The rate of muscle building can be described as the balance between catabolism (muscle protein breakdown) and anabolism (muscle protein synthesis). When anabolism is greater than catabolism, your body builds muscle mass, otherwise you lose muscle.
Working out and especially lifting weights is a highly catabolic process. That’s actually contrary to mainstream belief that muscles grow when you lift weights. Muscle protein breaks down during your workout – the more intense or longer the workout, a bigger catabolic process occurs.
But before you get all paranoid let me tell you that this catabolic process is actually normal and even needed in order to build muscle.
Your muscles rebuild themselves after this catabolic process. That’s why it’s safe to say that muscles grow out of the gym, not in it. After an intense workout the protein synthesis increases rapidly so the body can rebuild the broken muscle fibers and grow them a bit bigger to ensure they can withstand the same stress next time.
It’s not entirely clear how muscle building process happens, but it is believed that muscle breakdown and muscle synthesis trigger the release of enzymes that are responsible for starting a chain reaction in the organism, resulting in increased protein synthesis or protein breakdown.
Mainly, there are three ways to stimulate the muscle building process: muscle micro tears, tension and metabolic stress:
Micro tears in the muscle
If you work out, chances are you have experienced the muscle soreness a day or two after the workout. The soreness is known as DOMS – delayed-onset muscle soreness and it happens as a result of micro tears in the contractile proteins as well as the muscle cell membrane. Once your workout ends, the body produces a special kind of molecules, cytokines which trigger the release of growth factors, which then lead to increased muscle size and increased ability of the muscle to cope with physical stress. Read – “can you gain 10 lbs of muscle in a month?”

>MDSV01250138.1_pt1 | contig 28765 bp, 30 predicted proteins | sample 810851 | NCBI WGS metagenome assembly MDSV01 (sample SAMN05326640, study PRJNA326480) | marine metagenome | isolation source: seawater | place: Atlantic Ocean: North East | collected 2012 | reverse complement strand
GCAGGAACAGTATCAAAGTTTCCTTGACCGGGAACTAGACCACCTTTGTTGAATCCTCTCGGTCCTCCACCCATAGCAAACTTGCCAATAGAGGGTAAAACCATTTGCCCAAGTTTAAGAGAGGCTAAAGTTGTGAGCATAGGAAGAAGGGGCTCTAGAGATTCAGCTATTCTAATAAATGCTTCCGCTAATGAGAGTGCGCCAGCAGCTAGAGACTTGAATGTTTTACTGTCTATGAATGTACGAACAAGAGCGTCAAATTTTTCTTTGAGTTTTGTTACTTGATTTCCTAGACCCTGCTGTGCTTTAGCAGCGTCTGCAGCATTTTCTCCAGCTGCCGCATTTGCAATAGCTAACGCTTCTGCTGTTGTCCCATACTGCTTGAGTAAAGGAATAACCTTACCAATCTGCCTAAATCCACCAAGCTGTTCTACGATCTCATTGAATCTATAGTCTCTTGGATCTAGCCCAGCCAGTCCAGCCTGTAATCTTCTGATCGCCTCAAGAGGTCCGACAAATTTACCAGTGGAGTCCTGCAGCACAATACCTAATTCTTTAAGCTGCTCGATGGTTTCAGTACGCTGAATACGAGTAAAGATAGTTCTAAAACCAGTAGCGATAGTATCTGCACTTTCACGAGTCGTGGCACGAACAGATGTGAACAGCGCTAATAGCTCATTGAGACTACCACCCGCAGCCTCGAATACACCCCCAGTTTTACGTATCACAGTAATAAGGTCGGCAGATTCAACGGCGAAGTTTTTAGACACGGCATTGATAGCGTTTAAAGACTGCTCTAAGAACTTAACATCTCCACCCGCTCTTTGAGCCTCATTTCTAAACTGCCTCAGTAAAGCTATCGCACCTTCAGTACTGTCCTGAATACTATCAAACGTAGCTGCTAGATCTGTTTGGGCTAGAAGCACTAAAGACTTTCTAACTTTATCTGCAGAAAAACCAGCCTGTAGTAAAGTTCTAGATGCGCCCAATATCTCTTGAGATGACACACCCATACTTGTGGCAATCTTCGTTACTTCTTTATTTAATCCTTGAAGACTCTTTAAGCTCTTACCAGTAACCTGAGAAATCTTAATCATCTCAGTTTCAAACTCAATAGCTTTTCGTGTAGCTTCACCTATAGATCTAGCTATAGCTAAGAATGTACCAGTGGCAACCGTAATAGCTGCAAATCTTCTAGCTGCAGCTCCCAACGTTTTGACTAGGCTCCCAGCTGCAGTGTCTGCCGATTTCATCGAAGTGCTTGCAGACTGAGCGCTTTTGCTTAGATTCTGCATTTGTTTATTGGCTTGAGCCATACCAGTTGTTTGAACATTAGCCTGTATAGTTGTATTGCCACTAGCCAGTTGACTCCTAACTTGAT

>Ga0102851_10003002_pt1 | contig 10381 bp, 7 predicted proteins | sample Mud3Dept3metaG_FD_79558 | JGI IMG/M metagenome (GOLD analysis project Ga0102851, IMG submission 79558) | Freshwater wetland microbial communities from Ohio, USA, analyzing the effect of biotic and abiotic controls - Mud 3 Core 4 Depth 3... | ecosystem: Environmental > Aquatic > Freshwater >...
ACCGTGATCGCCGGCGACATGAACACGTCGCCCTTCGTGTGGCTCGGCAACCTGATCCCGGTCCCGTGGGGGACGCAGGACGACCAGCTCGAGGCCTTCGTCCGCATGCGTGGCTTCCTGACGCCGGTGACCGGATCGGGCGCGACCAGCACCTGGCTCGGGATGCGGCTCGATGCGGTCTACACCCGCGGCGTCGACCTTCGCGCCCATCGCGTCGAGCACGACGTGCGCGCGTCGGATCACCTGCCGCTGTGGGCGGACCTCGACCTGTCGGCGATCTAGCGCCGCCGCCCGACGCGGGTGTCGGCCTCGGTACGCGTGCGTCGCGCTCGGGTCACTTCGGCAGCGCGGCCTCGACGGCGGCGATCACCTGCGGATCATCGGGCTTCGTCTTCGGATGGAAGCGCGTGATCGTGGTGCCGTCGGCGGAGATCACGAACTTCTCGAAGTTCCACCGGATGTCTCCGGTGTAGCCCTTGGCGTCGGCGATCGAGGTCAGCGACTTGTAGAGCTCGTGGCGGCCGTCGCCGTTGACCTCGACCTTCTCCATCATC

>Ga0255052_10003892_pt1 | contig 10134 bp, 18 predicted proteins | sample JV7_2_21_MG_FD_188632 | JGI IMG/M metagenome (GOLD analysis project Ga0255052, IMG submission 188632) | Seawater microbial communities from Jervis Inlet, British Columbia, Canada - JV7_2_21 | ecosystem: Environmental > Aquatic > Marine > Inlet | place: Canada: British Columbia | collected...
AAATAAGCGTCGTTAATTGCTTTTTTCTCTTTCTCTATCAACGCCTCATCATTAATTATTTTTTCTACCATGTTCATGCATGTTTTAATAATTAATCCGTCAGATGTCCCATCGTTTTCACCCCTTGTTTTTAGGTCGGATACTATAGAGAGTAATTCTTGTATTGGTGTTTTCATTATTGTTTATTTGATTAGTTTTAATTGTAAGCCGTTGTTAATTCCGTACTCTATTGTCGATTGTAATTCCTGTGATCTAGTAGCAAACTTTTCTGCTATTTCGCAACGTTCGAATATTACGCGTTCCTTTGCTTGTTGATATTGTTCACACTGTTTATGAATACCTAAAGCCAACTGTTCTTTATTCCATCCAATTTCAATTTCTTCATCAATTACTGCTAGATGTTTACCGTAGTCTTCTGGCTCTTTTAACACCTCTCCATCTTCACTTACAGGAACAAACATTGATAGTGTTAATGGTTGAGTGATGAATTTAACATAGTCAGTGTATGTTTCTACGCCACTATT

A certain tension applied on muscles will lead to an anabolic response. A greater tension will lead to a greater anabolic response. The problem is that this happens to a certain extent; there is an upper limit to which tension has an effect on muscle growth. After that limit is passed some other factors become important for further muscle development.
Metabolic stress occurs from metabolites buildup, such as lactate, hydrogen ions, inorganic phosphate, creatinine, etc. Perhaps the most interesting factor associated with muscle growth is exercise-induced metabolic stress.
Several researchers have proposed that exercise-induced metabolic stress may in fact confer such an anabolic effect and some have even suggested that metabolite accumulation may be more important than high force development in optimizing muscle growth.
Some studies have found that pressure-cuff exercise performed with light weights, far less than what is normally considered sufficient for promoting muscular adaptations, can promote significant muscle growth as a result of generating a substantial amount of metabolic stress.
When you think about it , it’s actually impossible to apply each one of these factors alone to increase muscle size. Every one of them is connected to the other two. To increase your muscle mass, you should apply these factors as a balanced mix in your workout.
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